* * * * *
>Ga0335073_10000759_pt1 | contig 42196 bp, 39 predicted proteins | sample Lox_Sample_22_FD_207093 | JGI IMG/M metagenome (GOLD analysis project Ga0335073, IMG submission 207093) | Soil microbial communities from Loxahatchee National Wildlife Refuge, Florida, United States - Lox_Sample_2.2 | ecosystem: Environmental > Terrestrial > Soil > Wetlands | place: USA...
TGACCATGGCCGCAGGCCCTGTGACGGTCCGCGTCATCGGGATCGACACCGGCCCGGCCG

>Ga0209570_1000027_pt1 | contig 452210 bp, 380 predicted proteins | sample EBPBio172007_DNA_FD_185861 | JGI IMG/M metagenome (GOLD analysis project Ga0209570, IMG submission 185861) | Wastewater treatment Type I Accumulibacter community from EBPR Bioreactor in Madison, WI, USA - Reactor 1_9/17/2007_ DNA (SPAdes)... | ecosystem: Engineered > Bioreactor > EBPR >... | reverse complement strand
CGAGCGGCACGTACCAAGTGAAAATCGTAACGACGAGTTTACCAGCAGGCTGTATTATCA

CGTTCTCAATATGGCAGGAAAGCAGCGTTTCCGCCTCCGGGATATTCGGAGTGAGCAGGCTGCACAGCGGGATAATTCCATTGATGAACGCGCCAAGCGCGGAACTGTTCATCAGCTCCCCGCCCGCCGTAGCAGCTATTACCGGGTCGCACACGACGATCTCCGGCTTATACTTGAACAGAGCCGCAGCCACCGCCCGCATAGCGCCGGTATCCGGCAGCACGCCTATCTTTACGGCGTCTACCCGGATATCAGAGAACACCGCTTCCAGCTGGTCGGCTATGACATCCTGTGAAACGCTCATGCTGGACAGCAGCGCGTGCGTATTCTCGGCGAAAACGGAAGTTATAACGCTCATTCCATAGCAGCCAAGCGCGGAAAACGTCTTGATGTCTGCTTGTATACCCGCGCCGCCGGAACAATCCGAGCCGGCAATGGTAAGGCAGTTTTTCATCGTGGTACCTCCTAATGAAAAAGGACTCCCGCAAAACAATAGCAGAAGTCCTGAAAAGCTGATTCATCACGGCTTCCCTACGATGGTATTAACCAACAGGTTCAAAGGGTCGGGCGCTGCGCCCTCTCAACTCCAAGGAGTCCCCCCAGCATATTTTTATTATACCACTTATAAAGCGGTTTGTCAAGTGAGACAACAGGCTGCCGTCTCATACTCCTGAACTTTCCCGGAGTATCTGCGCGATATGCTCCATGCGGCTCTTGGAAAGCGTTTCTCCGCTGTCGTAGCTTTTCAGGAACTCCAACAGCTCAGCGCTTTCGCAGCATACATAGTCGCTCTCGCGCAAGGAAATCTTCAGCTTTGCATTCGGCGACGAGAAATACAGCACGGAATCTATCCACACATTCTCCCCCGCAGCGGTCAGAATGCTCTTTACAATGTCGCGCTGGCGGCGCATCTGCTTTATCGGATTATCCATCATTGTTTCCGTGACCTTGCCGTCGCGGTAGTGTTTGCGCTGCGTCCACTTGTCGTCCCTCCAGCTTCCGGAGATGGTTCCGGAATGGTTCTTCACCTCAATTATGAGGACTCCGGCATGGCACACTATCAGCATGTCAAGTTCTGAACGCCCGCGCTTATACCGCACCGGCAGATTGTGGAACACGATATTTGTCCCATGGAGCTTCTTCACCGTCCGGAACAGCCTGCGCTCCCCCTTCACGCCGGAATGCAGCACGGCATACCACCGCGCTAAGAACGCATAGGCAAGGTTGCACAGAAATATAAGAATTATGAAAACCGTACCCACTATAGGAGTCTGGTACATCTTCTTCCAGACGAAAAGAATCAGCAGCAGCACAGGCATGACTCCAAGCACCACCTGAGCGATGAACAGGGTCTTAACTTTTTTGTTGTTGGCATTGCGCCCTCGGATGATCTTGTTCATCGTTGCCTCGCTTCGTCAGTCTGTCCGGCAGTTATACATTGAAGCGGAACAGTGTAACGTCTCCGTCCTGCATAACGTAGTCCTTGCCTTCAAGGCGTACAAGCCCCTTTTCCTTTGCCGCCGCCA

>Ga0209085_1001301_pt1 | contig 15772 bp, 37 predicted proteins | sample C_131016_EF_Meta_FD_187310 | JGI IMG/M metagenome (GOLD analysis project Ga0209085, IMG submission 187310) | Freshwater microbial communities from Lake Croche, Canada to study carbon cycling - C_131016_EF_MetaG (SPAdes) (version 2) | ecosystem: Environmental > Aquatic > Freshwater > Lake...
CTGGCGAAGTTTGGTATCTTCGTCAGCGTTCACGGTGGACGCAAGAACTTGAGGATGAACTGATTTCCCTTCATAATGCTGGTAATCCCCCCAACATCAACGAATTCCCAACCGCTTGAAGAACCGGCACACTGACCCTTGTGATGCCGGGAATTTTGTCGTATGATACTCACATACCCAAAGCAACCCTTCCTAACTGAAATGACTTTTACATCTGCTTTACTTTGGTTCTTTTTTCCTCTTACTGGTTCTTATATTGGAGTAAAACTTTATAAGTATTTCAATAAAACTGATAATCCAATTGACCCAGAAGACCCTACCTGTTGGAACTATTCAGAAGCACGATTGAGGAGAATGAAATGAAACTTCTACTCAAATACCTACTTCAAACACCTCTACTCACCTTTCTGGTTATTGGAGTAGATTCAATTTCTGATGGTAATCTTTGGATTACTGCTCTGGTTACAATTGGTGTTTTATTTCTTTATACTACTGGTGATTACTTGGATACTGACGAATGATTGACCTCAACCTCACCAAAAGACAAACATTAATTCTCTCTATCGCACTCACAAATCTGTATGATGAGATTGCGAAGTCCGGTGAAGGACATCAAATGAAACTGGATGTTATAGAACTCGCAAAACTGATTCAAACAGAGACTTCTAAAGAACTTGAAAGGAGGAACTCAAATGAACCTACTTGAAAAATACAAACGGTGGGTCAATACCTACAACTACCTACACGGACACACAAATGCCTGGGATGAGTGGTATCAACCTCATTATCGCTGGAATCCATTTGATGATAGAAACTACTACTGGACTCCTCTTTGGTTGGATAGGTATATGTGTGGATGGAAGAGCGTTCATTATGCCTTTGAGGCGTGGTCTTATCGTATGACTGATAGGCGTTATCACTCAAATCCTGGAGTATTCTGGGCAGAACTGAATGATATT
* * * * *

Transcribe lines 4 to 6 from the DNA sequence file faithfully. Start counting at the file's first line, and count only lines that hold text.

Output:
CGAGCGGCACGTACCAAGTGAAAATCGTAACGACGAGTTTACCAGCAGGCTGTATTATCA

CGTTCTCAATATGGCAGGAAAGCAGCGTTTCCGCCTCCGGGATATTCGGAGTGAGCAGGCTGCACAGCGGGATAATTCCATTGATGAACGCGCCAAGCGCGGAACTGTTCATCAGCTCCCCGCCCGCCGTAGCAGCTATTACCGGGTCGCACACGACGATCTCCGGCTTATACTTGAACAGAGCCGCAGCCACCGCCCGCATAGCGCCGGTATCCGGCAGCACGCCTATCTTTACGGCGTCTACCCGGATATCAGAGAACACCGCTTCCAGCTGGTCGGCTATGACATCCTGTGAAACGCTCATGCTGGACAGCAGCGCGTGCGTATTCTCGGCGAAAACGGAAGTTATAACGCTCATTCCATAGCAGCCAAGCGCGGAAAACGTCTTGATGTCTGCTTGTATACCCGCGCCGCCGGAACAATCCGAGCCGGCAATGGTAAGGCAGTTTTTCATCGTGGTACCTCCTAATGAAAAAGGACTCCCGCAAAACAATAGCAGAAGTCCTGAAAAGCTGATTCATCACGGCTTCCCTACGATGGTATTAACCAACAGGTTCAAAGGGTCGGGCGCTGCGCCCTCTCAACTCCAAGGAGTCCCCCCAGCATATTTTTATTATACCACTTATAAAGCGGTTTGTCAAGTGAGACAACAGGCTGCCGTCTCATACTCCTGAACTTTCCCGGAGTATCTGCGCGATATGCTCCATGCGGCTCTTGGAAAGCGTTTCTCCGCTGTCGTAGCTTTTCAGGAACTCCAACAGCTCAGCGCTTTCGCAGCATACATAGTCGCTCTCGCGCAAGGAAATCTTCAGCTTTGCATTCGGCGACGAGAAATACAGCACGGAATCTATCCACACATTCTCCCCCGCAGCGGTCAGAATGCTCTTTACAATGTCGCGCTGGCGGCGCATCTGCTTTATCGGATTATCCATCATTGTTTCCGTGACCTTGCCGTCGCGGTAGTGTTTGCGCTGCGTCCACTTGTCGTCCCTCCAGCTTCCGGAGATGGTTCCGGAATGGTTCTTCACCTCAATTATGAGGACTCCGGCATGGCACACTATCAGCATGTCAAGTTCTGAACGCCCGCGCTTATACCGCACCGGCAGATTGTGGAACACGATATTTGTCCCATGGAGCTTCTTCACCGTCCGGAACAGCCTGCGCTCCCCCTTCACGCCGGAATGCAGCACGGCATACCACCGCGCTAAGAACGCATAGGCAAGGTTGCACAGAAATATAAGAATTATGAAAACCGTACCCACTATAGGAGTCTGGTACATCTTCTTCCAGACGAAAAGAATCAGCAGCAGCACAGGCATGACTCCAAGCACCACCTGAGCGATGAACAGGGTCTTAACTTTTTTGTTGTTGGCATTGCGCCCTCGGATGATCTTGTTCATCGTTGCCTCGCTTCGTCAGTCTGTCCGGCAGTTATACATTGAAGCGGAACAGTGTAACGTCTCCGTCCTGCATAACGTAGTCCTTGCCTTCAAGGCGTACAAGCCCCTTTTCCTTTGCCGCCGCCA

>Ga0209085_1001301_pt1 | contig 15772 bp, 37 predicted proteins | sample C_131016_EF_Meta_FD_187310 | JGI IMG/M metagenome (GOLD analysis project Ga0209085, IMG submission 187310) | Freshwater microbial communities from Lake Croche, Canada to study carbon cycling - C_131016_EF_MetaG (SPAdes) (version 2) | ecosystem: Environmental > Aquatic > Freshwater > Lake...